If the Khalistan movement was an inevitable consequence of TNT and partition, why did it peter out eventually.
    .
    As Majumdar Sahib implies, the Sikhs have decided to ‘lump it’.
    .
    I dont think it is as simple as that. If it was a matter of merely “lumping” it, we still have to explain why the main political voice of Sikhs- the SAD- has had a alliance with the Sanghis running back almost half a century, including almost 20 years of unbroken alliance running currently.
    .
    Regards

  • HP

    Gorki
    .
    You seem to have a short memory, but may be it is intentional.
    .
    “I take it that you and Majumdar Sahib are in broad agreement that:
    a) Partition with population exchanges was the right thing in 1947″
    I think this definition is present in only in two heads in the continent, HPs and Majumdar Sahib’s. At least the later is a bit more honest and calls himself a RWer.”
    .
    Let me reiterate: I said there were two possible choices in immediate pre-independence India: (a) Constitutional safeguards according to what they wanted, to maintain unity, OR (b) A peaceful and negotiated settlement with or without voluntary population transfer. The third route, a starry eyed denial and doing nothing up until the last moment is what got us into the gigantic mess we were in.
    .
    If you go back a few weeks from now I said exactly the same thing in one of my longer posts that also Majumdar liked. This was even before YLH and Co joined in the discussion. There was however one difference between Majumdar and me, and that was that I preferred option (a) and he option (b). The commonality between our positions was that neither of us liked option (c).
    .
    “I must say that when one assumes we have heard it all you unexpectedly spring new surprises.”
    .
    There is no new surprises, I have said exactly the same thing all along.
    .
    “The reason that what emerged (only population exchange in border States) was because it was applied ruthlessly ONLY on one side of the divide;”
    .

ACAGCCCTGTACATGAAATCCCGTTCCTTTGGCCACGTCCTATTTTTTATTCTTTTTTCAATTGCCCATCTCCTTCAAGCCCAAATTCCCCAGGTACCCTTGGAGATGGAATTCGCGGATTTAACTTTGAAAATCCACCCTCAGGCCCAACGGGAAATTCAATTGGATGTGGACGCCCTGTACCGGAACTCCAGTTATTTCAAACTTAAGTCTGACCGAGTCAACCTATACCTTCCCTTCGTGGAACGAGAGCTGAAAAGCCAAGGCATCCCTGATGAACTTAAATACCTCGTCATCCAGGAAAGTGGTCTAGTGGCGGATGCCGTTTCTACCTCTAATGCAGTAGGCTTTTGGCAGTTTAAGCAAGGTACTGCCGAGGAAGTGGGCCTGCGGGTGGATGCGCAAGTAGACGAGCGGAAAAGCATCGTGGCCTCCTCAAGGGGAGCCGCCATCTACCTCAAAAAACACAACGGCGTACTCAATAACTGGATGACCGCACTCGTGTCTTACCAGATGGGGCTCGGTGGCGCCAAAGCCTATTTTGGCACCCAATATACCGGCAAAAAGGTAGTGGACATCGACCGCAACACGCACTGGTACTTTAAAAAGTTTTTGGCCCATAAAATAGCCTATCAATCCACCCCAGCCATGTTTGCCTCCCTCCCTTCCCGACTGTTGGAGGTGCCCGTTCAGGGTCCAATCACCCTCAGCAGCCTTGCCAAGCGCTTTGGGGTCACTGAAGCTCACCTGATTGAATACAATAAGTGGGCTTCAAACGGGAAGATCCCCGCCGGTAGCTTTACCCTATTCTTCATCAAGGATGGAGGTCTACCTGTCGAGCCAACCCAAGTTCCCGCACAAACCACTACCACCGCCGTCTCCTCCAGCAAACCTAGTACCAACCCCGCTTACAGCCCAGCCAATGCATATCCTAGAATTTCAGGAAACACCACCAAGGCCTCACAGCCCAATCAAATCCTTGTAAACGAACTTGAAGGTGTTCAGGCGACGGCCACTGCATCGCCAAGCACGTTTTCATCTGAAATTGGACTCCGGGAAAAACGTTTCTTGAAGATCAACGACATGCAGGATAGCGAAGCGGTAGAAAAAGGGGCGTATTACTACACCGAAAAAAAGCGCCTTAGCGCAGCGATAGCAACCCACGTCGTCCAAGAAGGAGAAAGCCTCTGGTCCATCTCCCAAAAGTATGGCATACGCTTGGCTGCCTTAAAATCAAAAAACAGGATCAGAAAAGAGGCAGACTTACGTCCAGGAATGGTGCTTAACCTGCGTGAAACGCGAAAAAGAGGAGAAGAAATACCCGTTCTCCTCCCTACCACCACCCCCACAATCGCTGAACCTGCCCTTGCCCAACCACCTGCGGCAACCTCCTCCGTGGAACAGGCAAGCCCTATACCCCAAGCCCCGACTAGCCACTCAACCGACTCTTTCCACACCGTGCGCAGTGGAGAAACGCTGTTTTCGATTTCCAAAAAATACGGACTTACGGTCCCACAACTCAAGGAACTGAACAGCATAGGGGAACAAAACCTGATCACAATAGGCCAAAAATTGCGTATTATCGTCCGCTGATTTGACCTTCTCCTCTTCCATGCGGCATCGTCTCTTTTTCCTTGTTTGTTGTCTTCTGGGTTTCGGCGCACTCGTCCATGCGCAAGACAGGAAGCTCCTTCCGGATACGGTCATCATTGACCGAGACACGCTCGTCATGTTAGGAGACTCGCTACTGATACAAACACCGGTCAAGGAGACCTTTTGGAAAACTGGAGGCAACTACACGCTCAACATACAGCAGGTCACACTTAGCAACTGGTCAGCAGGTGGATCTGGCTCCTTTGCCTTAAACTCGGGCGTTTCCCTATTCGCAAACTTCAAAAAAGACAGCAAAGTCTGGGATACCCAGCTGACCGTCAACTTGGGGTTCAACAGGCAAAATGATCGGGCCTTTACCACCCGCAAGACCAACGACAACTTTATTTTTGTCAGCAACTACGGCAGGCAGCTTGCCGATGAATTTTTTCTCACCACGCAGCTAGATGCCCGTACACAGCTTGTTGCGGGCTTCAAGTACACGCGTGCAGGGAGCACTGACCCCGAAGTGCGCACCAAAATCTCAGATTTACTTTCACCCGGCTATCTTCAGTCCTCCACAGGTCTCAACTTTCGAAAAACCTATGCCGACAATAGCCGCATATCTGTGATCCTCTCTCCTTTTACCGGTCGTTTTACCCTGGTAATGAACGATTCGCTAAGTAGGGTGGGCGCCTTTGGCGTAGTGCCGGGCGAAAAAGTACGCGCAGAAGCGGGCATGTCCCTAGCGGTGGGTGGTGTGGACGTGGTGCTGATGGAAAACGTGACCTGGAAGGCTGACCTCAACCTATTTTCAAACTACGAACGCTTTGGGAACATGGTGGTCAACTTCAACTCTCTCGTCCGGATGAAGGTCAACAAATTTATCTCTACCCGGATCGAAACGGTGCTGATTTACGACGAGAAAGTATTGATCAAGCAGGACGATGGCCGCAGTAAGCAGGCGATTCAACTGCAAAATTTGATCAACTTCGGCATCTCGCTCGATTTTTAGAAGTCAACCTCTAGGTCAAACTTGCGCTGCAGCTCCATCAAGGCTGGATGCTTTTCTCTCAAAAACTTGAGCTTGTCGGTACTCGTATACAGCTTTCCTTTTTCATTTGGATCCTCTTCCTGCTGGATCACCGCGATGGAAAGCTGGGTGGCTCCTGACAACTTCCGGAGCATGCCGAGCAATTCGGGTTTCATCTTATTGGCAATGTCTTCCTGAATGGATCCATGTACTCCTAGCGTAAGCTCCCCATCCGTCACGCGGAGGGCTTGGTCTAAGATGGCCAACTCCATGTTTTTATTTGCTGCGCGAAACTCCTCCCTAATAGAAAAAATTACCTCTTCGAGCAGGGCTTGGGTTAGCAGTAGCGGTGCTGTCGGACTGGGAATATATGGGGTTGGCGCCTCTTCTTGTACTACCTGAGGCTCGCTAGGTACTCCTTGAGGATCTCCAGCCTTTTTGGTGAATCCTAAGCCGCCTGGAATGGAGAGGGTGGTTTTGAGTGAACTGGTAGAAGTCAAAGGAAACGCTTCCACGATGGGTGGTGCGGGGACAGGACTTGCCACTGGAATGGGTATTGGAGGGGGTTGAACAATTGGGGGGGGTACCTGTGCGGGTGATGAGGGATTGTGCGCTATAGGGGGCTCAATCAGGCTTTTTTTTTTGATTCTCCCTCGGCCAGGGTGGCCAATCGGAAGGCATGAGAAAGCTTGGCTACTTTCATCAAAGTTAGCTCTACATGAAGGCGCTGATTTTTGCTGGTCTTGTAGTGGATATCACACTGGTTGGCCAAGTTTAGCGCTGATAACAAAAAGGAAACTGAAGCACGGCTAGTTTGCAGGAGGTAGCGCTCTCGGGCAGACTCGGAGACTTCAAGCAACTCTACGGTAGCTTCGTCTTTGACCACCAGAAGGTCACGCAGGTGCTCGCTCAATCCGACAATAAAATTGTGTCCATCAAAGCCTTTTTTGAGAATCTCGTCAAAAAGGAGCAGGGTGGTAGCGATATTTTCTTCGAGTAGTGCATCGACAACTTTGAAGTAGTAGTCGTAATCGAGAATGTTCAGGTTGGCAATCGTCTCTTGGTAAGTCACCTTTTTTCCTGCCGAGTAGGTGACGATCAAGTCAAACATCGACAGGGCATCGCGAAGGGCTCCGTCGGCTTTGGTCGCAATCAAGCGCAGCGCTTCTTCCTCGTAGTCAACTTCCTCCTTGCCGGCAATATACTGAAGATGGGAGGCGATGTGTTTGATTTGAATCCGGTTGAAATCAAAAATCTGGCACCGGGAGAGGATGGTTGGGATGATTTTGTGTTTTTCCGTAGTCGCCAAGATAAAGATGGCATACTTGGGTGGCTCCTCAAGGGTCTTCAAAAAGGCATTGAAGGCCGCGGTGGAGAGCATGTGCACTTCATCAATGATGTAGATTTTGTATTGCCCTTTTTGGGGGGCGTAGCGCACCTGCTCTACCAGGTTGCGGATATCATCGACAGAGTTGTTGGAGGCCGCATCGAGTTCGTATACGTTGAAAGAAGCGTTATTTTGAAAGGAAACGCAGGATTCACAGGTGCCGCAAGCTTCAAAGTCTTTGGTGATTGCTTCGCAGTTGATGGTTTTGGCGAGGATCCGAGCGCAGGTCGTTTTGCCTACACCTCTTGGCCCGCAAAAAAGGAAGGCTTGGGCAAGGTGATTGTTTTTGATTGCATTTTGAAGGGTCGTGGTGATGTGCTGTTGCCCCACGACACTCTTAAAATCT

In Punjab the genocide happened on both sides, including a population transfer.
    .
    But Gorki, you are making a fundamental mistake here that most Congress nationalists are wont to do. The enunciation of TNT and the attended implications (demand for Constitutional safeguards, demand for autonomy, etc) do NOT automatically imply enmity and violence. That it resulted in bitterness, acrimony, and violence in this case especially on that scale has other reasons going for it which must also be highlighted. That is all I have been saying.
    .
    “on the Indian side, the much detested Nehru, Gandhi and the congress REJECTED the TNT and actively and forcefully put the power of the Indian State to oppose it. Otherwise had it been an official policy of the State, Majumdar Sahib’s friends (the kind who followed Advani’s Rath Yatra to Ayodhya) would have made it certain that the bloodbath would have engulfed the entire country.”
    .
    Again, Gorki, in Punjab it didn’t require Majumdar’s friends (the kind who followed Advani’s Rath Yatra to Ayodhya) to do the ethnic cleansing all by themselves. The fact is, and you are likely to deny it, urban Punjab was among the most communally divided places in India in the 1930s and 40s. This was the place of the Arya Samajis, Rangila Rasools, Ilm-ud-dins and so on. But it was restrained by rural politics which was anti-communal. Once the Unionist Party fell apart and the city politicians were in charge it all went to communalism and sectarianism in entire Punjab. On India’s eastern border, except the brief interlude of 1946, nothing of that sort existed at least on that scale. And the fact that Western Punjab was de-facto in control of Pakistan whole exacerbated the minority situation further in Pakistan.
    .
    “but as I mentioned before, your pro-minorities liberalism is just like your interpretation and application of the TNT -opportunistic and selective!! ”
    .
    All I ever said is it is incorrect to blame TNT, Jinnah, and the origin of Pakistan, to be the only one responsible for the violence and mess we were in. This is not only inaccurate historically but also counter productive to your stated objective of peace and friendship through “mutual understanding”. If that sounds opportunistic and selective to you I will let that be.

  • Gorki

    Majumdar Da,
    The point is that what you are proposing is NOT TNT and TNT was never advocated as you are now doing, applying it to ‘geography etc’.
    Please read it again.
    I understand that to you it was a convenient tool to ‘rid India of the majority of the aliens’
    It wasn’t the same to the AIML supporters and detractors in the United provinces, where the main political battles were. Had there been no congress the application of TNT would have been ruthless, across the length and breadth of India.

  • Majumdar

    HP mian,
    .
    You are right about Punjab. The main combatants were: on the blue side- the Akalis and on the green side- the ML’s volunteer fighting force and the Khaksars. The do pasli ke Sanghis were minor players….